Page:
Should people be given a choice to choose the COVID-19 vaccine?

Recently there has been news about the different efficacy and safety concern about the different COVID-19 vaccines. Given this concern, should the public be allowed to choose the vaccine that they want? Hakem Kassan, a reporter from the Sun Daily interviewed Prof Awang Bulgiba and Prof Dr Victor Hoe on this issue.

Prof Awang Bulgiba said that being given a choice would appeal to many because different type of vaccine have different severe adverse reaction, effectiviness and vaccine employing new manufacturing technology that some people may be uncomfortable with. He highlighted that it is not feasible at the moment to allow people to choose. The main reasons include the cost, logistic, storing and administring different vaccine if not done properly will lead to wastage and delay in vaccination. The other concern is that due to the limited supply of vaccine, people who want specific vaccine may need to wait longer for the vaccine.

Prof Dr Victor concur that the current supply is still limited and allowing people to choose, may deny others of the vaccine they need. He highlited that even people with money to pay for the vaccine and if we allow free market, then those who really need the vaccine would not get it. He stressed that it is important to understand that unless everyone is safe, no one is safe.

He further explains why it is difficult to allow people to choose: “The literature on the efficacy and side effects of the vaccine are complicated and difficult for a layperson to understand. There are many factors to consider before we can decide on which is the best vaccine. This decision is not easy to make. It would be better for the healthcare professional to decide on which vaccine will offer the best protection with the lowest risk of side effects.”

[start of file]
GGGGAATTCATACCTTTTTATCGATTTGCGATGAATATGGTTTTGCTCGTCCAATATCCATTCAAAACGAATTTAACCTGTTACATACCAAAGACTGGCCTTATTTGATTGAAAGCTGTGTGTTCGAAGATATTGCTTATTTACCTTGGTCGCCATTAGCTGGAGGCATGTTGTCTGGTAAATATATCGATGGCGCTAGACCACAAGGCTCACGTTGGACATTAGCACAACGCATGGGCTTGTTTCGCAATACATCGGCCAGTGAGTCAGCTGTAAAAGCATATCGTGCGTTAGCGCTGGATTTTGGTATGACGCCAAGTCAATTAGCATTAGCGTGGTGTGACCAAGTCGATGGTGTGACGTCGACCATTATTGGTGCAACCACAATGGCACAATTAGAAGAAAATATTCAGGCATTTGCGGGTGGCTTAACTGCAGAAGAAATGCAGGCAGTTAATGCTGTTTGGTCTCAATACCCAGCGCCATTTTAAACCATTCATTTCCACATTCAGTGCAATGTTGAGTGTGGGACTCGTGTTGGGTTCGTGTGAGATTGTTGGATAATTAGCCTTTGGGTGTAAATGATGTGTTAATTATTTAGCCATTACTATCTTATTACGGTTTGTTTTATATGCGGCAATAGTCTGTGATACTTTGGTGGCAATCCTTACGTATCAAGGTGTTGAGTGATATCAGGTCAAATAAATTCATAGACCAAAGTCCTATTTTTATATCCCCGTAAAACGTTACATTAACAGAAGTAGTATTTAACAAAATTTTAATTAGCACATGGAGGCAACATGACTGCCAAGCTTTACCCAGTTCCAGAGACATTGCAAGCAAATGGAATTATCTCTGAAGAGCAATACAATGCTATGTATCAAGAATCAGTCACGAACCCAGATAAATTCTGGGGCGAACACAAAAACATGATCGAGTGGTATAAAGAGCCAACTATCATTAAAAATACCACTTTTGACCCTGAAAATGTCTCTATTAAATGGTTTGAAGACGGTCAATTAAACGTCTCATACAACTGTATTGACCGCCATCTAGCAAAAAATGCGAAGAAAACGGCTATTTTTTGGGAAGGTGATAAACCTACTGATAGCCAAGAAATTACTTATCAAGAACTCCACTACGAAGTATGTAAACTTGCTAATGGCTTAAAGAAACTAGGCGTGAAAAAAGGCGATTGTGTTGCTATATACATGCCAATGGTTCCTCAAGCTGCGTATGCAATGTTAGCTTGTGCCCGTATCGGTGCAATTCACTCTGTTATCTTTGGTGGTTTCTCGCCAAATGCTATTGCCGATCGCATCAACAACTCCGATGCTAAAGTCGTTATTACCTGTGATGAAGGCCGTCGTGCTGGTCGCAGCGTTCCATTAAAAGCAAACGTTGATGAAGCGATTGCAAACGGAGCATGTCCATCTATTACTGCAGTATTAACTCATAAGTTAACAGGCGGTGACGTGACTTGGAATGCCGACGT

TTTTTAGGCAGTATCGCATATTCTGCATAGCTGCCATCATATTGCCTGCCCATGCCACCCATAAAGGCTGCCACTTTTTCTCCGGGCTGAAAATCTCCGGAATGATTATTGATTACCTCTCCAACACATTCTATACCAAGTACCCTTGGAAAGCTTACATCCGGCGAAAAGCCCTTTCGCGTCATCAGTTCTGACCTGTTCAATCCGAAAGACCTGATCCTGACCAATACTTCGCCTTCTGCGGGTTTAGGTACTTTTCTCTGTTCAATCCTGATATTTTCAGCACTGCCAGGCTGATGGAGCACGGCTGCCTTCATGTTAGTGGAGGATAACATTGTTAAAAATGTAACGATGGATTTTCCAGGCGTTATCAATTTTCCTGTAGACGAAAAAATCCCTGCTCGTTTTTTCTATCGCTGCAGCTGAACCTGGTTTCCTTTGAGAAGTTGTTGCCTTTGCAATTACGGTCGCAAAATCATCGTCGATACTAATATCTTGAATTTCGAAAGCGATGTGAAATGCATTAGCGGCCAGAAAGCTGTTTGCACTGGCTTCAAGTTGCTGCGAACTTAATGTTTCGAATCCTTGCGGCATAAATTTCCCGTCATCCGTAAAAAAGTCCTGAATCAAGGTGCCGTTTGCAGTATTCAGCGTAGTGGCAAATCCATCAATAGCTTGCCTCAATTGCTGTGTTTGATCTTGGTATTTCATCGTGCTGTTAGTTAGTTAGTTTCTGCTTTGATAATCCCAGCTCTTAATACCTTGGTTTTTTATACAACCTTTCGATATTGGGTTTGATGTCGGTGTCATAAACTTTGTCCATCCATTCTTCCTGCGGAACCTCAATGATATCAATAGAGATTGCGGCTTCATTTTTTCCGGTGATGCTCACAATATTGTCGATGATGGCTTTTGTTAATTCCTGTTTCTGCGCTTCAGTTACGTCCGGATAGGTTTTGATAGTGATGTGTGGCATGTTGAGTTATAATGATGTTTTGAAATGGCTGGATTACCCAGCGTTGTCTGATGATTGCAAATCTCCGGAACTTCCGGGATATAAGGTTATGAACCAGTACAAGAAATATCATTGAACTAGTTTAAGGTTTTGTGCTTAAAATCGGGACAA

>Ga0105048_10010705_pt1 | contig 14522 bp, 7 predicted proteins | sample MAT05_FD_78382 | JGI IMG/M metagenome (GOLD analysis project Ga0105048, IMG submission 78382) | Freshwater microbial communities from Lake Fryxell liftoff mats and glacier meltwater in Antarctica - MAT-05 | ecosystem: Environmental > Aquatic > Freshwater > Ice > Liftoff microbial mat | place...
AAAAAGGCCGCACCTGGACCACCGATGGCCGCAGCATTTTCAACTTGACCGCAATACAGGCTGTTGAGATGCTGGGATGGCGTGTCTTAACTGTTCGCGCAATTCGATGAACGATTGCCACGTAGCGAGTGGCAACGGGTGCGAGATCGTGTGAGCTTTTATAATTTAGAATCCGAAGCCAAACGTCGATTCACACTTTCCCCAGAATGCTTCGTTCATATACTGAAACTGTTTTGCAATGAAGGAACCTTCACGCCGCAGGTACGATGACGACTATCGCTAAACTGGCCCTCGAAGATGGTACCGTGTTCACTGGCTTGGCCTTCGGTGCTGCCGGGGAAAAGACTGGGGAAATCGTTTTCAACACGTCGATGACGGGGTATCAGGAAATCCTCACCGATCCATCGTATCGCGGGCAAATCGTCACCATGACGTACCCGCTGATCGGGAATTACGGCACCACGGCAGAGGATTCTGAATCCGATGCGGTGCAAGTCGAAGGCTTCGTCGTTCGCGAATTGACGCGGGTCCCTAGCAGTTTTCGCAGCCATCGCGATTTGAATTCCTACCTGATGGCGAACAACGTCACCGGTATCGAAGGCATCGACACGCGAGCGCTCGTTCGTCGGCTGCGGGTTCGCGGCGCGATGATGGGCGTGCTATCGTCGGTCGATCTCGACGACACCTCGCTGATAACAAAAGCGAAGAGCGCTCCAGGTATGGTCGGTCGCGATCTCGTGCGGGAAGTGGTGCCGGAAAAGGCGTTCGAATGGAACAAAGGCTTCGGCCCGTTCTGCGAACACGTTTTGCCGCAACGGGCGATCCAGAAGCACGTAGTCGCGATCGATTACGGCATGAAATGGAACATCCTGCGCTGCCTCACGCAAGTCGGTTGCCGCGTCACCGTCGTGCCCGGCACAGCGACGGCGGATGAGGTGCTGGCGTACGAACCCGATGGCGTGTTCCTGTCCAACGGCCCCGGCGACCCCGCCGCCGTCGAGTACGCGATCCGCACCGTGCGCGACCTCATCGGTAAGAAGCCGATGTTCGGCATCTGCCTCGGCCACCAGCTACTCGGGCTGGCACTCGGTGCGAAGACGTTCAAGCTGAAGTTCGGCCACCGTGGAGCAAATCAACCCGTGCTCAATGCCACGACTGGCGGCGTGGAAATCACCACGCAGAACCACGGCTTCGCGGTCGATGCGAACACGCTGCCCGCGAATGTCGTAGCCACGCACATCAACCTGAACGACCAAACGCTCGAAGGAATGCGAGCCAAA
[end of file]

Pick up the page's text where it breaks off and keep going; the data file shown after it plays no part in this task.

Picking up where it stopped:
He also assure that the effort taken by the healthcare practitioner to ensure the health and safety of those who receive the vaccine; “There are many safety measures taken before and after the vaccine is administered. The medical officer will ask for your detailed medical history, and whether you have any previous history of allergies to medication or food. If you have any history of allergy, they will ask again if you have any severe reaction. The medical officer will then decide whether you are suitable for the vaccine. When the vaccine has been administered, you are required to wait for 15 or 30 minutes depending on your history of allergy. The advice that I can provide for those who are going for the vaccine is to ensure that you provide an accurate medical history.”

He said that any vaccine or medication intended for use in Malaysia needs to be approved by the National Pharmaceutical Regulatory Agency (NPRA).

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